Asthma Is Associated With Subsequent Development of Inflammatory Bowel Disease: A Population-based Case–Control Study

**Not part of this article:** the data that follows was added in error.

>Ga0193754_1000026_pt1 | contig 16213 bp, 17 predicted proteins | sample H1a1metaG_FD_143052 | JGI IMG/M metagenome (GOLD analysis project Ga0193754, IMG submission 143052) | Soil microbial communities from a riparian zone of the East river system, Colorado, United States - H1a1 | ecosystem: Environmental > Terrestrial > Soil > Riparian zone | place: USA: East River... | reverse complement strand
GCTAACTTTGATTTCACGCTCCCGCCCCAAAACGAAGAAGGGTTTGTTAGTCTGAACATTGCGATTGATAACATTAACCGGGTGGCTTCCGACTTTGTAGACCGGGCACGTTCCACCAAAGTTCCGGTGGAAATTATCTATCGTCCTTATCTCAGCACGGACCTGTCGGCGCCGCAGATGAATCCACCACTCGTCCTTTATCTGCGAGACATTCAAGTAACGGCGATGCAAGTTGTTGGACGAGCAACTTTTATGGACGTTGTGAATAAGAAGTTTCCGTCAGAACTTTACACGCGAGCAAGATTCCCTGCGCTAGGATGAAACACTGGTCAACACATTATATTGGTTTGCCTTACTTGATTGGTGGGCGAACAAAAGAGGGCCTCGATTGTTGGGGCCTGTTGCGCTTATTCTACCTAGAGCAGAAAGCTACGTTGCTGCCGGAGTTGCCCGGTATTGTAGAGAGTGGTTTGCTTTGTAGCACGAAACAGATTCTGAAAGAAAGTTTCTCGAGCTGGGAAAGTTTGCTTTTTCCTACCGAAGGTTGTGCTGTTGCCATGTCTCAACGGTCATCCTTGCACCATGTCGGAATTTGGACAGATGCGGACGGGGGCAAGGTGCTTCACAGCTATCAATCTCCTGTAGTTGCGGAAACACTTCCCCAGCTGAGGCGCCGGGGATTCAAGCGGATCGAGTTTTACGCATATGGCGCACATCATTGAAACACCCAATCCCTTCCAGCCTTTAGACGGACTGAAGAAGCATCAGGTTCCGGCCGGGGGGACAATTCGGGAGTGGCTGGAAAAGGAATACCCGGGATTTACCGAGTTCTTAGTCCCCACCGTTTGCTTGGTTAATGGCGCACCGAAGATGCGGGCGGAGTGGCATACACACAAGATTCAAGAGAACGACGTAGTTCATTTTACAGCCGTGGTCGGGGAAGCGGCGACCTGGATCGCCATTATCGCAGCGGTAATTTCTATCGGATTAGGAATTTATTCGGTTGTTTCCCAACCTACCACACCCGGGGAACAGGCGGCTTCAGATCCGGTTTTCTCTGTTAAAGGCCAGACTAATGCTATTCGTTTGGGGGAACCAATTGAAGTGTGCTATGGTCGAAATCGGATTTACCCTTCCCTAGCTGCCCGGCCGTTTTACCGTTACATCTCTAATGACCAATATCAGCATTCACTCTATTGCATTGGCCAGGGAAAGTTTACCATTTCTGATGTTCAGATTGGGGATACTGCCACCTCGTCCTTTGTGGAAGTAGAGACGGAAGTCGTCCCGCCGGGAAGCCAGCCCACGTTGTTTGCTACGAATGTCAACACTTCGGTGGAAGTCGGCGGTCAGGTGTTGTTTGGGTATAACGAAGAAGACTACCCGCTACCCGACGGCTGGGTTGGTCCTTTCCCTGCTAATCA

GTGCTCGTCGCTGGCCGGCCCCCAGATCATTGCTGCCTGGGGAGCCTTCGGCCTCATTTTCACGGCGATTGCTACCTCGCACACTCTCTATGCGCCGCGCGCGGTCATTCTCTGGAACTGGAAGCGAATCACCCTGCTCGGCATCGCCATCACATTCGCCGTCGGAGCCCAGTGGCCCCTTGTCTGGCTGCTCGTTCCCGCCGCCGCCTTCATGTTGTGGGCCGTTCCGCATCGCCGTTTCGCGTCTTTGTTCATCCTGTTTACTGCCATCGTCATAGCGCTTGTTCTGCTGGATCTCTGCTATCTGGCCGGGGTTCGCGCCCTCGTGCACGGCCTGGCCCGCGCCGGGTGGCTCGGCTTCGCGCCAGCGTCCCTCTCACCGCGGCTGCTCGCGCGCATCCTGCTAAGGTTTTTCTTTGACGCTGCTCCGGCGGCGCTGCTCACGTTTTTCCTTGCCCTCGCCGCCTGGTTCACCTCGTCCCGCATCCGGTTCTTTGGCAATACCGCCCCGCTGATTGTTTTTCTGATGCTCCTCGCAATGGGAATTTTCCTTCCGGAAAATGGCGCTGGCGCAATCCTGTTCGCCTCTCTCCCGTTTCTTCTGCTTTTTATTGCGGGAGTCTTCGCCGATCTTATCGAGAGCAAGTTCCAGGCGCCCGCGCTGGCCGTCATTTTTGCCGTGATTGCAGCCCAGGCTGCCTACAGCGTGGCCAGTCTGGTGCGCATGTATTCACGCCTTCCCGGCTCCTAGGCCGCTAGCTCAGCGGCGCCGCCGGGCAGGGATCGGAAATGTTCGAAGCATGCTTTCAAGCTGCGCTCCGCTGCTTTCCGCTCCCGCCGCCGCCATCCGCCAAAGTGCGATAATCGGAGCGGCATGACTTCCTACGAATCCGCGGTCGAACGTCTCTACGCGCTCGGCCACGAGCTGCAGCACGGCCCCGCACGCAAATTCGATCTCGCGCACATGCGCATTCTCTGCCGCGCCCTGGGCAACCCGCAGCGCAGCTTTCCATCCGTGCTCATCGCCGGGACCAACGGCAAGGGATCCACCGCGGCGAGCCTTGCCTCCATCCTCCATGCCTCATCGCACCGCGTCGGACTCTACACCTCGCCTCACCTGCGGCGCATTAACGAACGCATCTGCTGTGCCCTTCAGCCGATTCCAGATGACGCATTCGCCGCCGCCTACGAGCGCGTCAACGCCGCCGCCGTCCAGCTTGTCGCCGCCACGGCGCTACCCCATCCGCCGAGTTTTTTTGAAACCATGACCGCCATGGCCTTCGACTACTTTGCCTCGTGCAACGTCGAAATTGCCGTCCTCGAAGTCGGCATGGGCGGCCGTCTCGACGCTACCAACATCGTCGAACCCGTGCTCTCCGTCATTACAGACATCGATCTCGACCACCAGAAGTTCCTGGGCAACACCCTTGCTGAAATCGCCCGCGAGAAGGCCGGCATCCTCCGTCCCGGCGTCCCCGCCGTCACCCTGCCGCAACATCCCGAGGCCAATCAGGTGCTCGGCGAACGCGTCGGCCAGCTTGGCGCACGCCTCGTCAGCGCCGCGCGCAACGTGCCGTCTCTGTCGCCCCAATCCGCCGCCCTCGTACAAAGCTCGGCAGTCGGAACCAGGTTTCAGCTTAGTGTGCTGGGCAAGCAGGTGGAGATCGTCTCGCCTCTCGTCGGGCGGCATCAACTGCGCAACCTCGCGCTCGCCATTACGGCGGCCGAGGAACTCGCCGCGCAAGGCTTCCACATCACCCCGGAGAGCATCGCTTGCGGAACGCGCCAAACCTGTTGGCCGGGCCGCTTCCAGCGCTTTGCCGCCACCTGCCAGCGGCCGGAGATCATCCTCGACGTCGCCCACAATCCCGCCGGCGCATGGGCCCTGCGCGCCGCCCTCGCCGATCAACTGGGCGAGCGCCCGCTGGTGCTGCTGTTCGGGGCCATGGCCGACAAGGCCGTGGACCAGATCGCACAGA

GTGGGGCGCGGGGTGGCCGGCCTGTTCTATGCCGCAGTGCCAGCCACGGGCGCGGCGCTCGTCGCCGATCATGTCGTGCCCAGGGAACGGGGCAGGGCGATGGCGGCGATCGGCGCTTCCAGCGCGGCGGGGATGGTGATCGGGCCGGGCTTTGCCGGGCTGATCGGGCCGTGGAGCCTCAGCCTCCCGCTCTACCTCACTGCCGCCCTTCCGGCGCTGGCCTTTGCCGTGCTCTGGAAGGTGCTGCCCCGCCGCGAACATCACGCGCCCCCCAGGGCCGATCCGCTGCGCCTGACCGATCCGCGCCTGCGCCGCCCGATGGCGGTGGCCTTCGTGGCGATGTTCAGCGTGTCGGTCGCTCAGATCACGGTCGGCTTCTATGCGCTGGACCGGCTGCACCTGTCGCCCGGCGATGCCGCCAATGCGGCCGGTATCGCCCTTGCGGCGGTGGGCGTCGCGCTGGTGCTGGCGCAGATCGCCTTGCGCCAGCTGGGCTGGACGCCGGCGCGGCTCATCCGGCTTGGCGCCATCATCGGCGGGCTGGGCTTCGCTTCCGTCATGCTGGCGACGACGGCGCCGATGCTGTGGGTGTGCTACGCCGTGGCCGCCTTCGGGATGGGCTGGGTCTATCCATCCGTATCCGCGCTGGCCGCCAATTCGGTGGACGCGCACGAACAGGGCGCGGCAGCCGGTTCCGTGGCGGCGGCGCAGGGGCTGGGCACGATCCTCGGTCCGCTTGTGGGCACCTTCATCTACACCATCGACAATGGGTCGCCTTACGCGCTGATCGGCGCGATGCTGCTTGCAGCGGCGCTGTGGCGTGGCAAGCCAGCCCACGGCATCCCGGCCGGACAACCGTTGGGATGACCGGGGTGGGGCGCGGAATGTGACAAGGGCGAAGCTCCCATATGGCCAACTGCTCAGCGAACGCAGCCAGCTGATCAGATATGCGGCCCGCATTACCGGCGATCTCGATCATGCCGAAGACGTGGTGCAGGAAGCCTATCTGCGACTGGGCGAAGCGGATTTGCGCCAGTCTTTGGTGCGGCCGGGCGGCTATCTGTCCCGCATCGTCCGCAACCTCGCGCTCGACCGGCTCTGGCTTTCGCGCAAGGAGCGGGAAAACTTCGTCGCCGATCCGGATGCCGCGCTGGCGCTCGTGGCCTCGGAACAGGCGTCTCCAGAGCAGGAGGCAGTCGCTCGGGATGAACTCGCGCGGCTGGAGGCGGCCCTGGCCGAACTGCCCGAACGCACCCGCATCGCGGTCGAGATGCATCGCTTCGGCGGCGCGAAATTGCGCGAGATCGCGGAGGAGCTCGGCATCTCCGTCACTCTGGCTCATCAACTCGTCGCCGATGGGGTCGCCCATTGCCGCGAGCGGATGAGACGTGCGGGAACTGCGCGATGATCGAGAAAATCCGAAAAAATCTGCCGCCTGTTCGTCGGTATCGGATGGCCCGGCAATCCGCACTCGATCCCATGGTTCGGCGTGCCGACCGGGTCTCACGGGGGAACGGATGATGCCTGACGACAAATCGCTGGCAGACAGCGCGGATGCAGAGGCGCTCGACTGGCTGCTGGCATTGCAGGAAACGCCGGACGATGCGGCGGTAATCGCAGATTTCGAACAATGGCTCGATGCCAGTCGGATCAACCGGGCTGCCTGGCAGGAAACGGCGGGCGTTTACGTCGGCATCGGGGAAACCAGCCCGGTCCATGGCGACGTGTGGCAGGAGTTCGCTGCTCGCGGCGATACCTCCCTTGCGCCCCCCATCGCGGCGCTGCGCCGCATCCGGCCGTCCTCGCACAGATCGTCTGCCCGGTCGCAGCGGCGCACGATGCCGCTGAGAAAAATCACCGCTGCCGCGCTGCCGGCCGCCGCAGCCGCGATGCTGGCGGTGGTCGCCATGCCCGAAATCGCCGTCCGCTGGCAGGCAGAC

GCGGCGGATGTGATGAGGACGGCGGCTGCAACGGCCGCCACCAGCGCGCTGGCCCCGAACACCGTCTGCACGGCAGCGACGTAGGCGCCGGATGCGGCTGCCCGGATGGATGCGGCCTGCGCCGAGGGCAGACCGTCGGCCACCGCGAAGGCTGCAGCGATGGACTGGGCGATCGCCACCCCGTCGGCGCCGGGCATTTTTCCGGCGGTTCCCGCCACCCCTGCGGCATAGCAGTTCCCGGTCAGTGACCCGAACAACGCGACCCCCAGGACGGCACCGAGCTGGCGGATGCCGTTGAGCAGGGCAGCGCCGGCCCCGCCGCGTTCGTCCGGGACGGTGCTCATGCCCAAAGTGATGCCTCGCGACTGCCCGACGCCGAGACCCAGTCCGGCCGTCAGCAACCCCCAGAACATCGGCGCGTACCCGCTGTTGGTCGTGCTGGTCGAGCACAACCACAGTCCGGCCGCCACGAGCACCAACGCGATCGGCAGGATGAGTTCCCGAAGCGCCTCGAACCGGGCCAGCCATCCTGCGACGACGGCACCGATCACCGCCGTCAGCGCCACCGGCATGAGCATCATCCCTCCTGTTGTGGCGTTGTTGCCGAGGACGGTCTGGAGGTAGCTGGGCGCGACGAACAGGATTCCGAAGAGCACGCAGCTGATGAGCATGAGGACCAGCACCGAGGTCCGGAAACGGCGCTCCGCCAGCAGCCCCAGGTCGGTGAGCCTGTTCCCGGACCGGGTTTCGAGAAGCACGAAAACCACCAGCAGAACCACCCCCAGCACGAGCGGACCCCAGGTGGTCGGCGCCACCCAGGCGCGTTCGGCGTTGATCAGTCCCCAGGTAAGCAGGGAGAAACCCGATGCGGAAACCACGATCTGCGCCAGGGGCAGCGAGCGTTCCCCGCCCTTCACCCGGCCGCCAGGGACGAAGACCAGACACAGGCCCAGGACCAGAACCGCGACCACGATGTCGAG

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BACKGROUND & AIMS:Asthma and the inflammatory bowel diseases (IBD) each arise through complex interactions between genetic and environmental factors, and share many environmental risk factors. We examined the association between asthma and Crohn’s disease or ulcerative colitis.METHODS:We performed a population-based case–control study using health administrative data from the province of Alberta, Canada. The odds of a diagnosis of asthma preceding the diagnosis of either Crohn’s disease (N = 3087) or ulcerative colitis (N = 2377) were compared with the odds of diagnosis of asthma among persons without IBD (N = 402,800) using logistic regression. Effect measure modification by age at diagnosis of IBD (16 years or less, 17–40 years, or older than 40 years) was tested using a likelihood ratio test.RESULTS:A diagnosis of asthma was associated with increased odds of incident Crohn’s disease (adjusted odds ratio [OR], 1.45; 95% confidence interval [CI], 1.31–1.60). No effect measure modification was observed for age at diagnosis for Crohn's disease (P= .42). However, we observed effect measure modification by age at diagnosis for ulcerative colitis (P= .0103), with an adjusted OR of 1.49 (95% CI, 1.08–2.07) among individuals diagnosed at an age of 16 years or less (OR) and an adjusted OR of 1.57 (95% CI, 1.31–1.89) among individuals diagnosed at an age older than 40 years. However, there was no association between asthma and ulcerative colitis among individuals diagnosed between ages 17 and 40 (adjusted OR, 1.05; 95% CI, 0.86–1.26).CONCLUSIONS:In a population-based case–control study, we associated asthma with Crohn’s disease, and with early and late-onset ulcerative colitis.

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